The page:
An analysis of Moscow's activity on the world stage has underscored the malign nature of the regime led by President Vladimir Putin, as state-backed actors appear intent on manipulating foreign societies, undermining governments, violating international treaties, spreading disinformation and degrading human rights.
For years the Russian regime has been at the forefront of malign actors on the international stage -- from the illegal annexation of Crimea to its attempts to foment unrest and divisions through disinformation and hacking in the interests of the regime.
But now, that malign influence is spreading farther to various corners of the world, leaving misery, death and division in its wake, and worrying observers about what lies ahead.
One of the clearest indications of the Kremlin's malign activity is its direct military interference in countries and regions deemed strategic to Moscow.
The most recent example is Libya, where Moscow, through its proxy mercenary army the Wagner Group, is supporting strongman Khalifa Haftar against the UN-recognised government.
The Kremlin's bid to take over the country appears to have failed, amid reports of rifts between Haftar and the mercenaries and a series of battlefield losses by his forces, but the carnage has left hundreds dead and displaced more than 200,000.
However, the recent revelation of Russian jets based in Libya suggests the Kremlin may have long-term plans there despite its failed coup attempt.
The notorious Wagner Group, which carries out Putin's agenda worldwide under a cover of plausible deniability, has been or is active in a number of countries around the world, including Syria, Sudan, Venezuela, Madagascar and more.
Wagner, in co-ordination with the Russian military, is behind the civil war in eastern Ukraine and was instrumental in Moscow's illegal annexation of Crimea in 2014.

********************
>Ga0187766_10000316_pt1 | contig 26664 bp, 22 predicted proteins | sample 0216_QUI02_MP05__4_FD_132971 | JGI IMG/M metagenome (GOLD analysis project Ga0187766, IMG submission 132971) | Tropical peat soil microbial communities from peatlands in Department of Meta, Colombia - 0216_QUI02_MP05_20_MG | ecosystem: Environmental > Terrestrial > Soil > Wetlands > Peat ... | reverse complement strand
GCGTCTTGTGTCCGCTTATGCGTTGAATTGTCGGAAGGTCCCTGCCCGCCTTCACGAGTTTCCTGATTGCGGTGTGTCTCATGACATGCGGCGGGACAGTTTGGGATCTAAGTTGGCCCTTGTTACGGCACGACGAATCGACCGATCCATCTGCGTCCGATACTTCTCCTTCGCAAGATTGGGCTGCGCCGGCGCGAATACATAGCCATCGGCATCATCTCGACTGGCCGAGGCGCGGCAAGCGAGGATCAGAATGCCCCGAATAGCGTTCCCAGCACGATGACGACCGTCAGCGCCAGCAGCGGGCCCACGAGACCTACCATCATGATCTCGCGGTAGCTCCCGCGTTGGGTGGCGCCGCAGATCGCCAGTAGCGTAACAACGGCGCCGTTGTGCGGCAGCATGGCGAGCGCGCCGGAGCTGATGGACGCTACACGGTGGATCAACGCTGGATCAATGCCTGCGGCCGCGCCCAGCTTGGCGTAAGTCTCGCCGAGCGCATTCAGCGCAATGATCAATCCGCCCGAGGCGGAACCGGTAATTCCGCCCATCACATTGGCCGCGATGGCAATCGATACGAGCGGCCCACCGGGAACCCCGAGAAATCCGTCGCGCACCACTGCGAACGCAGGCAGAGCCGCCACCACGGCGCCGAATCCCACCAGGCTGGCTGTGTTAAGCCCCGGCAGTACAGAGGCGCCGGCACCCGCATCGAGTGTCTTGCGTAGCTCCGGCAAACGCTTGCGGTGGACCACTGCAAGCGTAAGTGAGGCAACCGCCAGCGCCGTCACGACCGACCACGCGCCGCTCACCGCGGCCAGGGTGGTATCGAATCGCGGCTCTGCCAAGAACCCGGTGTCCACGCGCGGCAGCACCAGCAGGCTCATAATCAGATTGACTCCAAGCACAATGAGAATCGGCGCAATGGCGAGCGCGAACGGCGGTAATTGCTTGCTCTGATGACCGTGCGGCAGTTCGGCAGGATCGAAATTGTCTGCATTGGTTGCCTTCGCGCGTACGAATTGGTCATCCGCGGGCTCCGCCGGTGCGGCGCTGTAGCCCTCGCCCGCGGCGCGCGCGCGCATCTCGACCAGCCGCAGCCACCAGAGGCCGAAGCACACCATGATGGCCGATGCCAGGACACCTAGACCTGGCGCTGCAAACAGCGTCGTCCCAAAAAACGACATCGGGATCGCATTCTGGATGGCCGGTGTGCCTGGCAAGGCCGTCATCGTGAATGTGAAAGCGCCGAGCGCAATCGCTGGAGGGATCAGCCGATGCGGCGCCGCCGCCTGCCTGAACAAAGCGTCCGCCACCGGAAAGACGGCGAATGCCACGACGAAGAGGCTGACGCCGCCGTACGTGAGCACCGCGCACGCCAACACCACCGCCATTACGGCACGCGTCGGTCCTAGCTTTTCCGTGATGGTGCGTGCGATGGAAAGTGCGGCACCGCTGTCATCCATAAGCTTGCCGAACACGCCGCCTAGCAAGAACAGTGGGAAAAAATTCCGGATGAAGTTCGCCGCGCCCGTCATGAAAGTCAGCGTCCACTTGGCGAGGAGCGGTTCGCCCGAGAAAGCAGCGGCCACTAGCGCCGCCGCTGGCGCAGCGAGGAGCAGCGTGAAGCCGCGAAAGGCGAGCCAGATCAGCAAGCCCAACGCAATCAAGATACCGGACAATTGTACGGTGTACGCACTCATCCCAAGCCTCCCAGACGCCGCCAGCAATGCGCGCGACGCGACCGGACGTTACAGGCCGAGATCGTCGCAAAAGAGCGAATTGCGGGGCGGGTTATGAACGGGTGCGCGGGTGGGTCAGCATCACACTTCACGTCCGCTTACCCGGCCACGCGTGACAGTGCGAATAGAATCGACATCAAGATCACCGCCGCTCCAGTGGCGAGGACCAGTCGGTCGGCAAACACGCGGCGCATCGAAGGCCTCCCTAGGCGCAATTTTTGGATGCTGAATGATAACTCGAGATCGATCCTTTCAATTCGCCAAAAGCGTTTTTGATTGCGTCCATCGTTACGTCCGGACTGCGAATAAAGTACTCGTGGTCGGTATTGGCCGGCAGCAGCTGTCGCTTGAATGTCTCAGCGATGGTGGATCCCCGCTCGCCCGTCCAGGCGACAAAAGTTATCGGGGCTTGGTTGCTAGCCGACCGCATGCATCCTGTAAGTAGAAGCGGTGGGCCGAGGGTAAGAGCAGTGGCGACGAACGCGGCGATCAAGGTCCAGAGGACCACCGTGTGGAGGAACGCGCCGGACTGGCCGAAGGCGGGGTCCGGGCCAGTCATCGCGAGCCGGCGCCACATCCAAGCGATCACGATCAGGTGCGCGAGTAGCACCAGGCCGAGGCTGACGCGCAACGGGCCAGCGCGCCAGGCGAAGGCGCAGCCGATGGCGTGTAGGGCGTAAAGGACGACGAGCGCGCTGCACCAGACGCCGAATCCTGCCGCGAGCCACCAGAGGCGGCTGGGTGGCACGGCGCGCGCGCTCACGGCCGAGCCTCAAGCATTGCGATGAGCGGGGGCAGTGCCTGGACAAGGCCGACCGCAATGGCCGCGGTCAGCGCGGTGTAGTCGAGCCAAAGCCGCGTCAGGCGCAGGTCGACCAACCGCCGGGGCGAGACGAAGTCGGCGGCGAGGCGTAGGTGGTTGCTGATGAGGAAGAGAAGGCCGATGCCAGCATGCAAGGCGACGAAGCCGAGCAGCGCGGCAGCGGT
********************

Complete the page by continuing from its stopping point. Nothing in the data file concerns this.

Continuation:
Kremlin support for Syrian President Bashar al-Assad has left a tragic trail of bloodshed in its wake.
Deliberate bombing of civilian targets, including hospitals, by Russian warplanes has killed at least 6,500 civilians and displaced nearly a million, and Russian military incursions in eastern Syria are disrupting efforts to battle the "Islamic State of Iraq and Syria" (ISIS).
In Georgia, citizens face overt Russian interference. On August 8th, 2008, the Russian army swept into Georgia and has since occupied huge swaths of territory. The Kremlin recognised South Ossetia and another separatist enclave, Abkhazia, as independent states and then stationed permanent military bases on their territory.
The Russian war with Georgia and occupation of a fifth of its territory have led to great concern in Central Asia, where leaders and citizens alike are increasingly worried about Russian interference.
Kyrgyzstan is questioning the intent of Russian deployment of air and missile defence systems on its territory, Turkmen officials are increasingly angered by Russian officials' continued fear-mongering over Turkmenistan's border security, and Tajikistan is concerned the Kremlin is inciting fears of terrorism to play into the narrative that Tajikistan "needs" Russian military assistance.
In Kazakhstan, concerns are rising over how Moscow's most recent efforts to expand co-operation under the Eurasian Economic Union (EEU) are meant to strengthen the Kremlin's control of its neighbours.
Putin's regime is also a serial violator of international security treaties that were meant to prevent military conflict.
Most recently, Moscow has failed to comply with the 1992 Open Skies Treaty, which allows the 35 signatory countries, including the US and Russia, to conduct unarmed surveillance flights over each other's territory.